Click here to read the report in full.

Next section: Phi Database Update

Phi in Numbers May 2013

During the course of this month, more than 5,000 new records have been uploaded onto the Phi database, and the latest data to have been uploaded is made up of donations made to a number of Oxford University Colleges, including Brasenose, Exeter and Balliol College.

From the upload data, there are 80 records of donations made by titled individuals representing a minimum of £1.3m in funding. In light of this, we have decided to examine the spread of donations made by titled individuals into various activity types throughout the database.

It should be noted that the data used has been based on records as they appear in Phi, and as such the data is not necessarily representative of giving in the wider sector as a whole.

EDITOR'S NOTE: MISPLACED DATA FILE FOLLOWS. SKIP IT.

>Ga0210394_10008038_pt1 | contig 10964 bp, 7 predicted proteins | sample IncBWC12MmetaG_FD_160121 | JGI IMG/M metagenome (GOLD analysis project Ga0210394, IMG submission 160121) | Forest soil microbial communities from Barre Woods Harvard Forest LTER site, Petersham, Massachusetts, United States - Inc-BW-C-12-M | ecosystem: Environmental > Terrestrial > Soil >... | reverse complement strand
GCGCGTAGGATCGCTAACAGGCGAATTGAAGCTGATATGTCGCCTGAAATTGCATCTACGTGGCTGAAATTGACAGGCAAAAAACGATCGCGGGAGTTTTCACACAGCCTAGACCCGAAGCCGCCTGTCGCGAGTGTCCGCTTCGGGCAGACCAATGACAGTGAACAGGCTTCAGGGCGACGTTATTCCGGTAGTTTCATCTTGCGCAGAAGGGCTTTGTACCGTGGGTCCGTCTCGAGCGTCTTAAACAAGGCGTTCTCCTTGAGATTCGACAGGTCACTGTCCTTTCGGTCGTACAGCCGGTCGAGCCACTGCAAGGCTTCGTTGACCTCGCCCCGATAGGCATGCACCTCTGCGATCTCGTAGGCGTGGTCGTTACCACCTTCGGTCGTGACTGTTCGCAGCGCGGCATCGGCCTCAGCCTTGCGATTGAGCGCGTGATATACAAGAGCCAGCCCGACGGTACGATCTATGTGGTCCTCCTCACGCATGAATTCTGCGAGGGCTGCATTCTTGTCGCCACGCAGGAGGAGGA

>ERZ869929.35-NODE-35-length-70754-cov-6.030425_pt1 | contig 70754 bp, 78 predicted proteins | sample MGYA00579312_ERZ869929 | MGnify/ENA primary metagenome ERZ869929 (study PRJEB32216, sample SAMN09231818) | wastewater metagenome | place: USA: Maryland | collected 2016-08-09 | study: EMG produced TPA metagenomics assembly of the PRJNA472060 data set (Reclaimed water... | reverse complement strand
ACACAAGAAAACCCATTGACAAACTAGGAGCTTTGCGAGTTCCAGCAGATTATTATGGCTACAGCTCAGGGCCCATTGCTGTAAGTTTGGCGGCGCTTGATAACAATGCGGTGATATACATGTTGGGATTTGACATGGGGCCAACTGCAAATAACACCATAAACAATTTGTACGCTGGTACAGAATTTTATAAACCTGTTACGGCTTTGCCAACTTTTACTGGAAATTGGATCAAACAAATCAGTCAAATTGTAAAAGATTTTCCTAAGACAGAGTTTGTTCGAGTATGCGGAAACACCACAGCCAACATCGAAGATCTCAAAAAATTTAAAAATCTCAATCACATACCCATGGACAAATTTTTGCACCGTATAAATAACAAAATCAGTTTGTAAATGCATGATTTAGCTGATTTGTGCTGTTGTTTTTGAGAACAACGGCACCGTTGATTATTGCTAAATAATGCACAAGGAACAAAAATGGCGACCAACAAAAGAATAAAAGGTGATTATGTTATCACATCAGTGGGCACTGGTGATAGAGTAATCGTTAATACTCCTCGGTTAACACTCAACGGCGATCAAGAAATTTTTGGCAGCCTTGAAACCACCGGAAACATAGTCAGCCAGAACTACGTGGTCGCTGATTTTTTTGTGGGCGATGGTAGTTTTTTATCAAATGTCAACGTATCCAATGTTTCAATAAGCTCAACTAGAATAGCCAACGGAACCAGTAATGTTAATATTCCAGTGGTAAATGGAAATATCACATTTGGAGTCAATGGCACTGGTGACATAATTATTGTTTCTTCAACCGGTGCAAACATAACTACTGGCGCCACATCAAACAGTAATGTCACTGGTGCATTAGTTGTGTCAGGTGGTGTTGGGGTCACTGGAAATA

Phi currently holds a little over 4,000 records of donations made by these donors, and the pie chart below demonstrates how these donations are split according to title.


As is demonstrated by the pie chart, the majority of these records have come from donors titled Sir with 2,582 donations, followed by Lords (1,108), ‘The Honourable’ (351) and finally Dames (254).

The column chart below also shows the spread of these donations from the different title categories into different activity types. From this, we can see for example that a substantial proportion of the gentry’s donations to Political Parties have come from Lords, or that a high proportion of donations to Education/Training have come from knighted individuals.


From this, we can get an interesting indication of the types of projects that titled donors may be interested in funding.

Next section: Profile

Profile: The Albert Hunt Trust

The Albert Hunt Trust was established in 1979 by Florence Reakes with the intention of supporting a number of small youth projects and schemes for the homeless in the UK. Florence, along with her friend Mary Coyle, lived a quiet life in a modest four bedroom flat in Highgate, North London for 18 years. To their friends, the pair seemed entirely ordinary and regularly attended St Joseph’s Roman Catholic Church in Highgate Hill for many years, never revealing any hint of their wealth.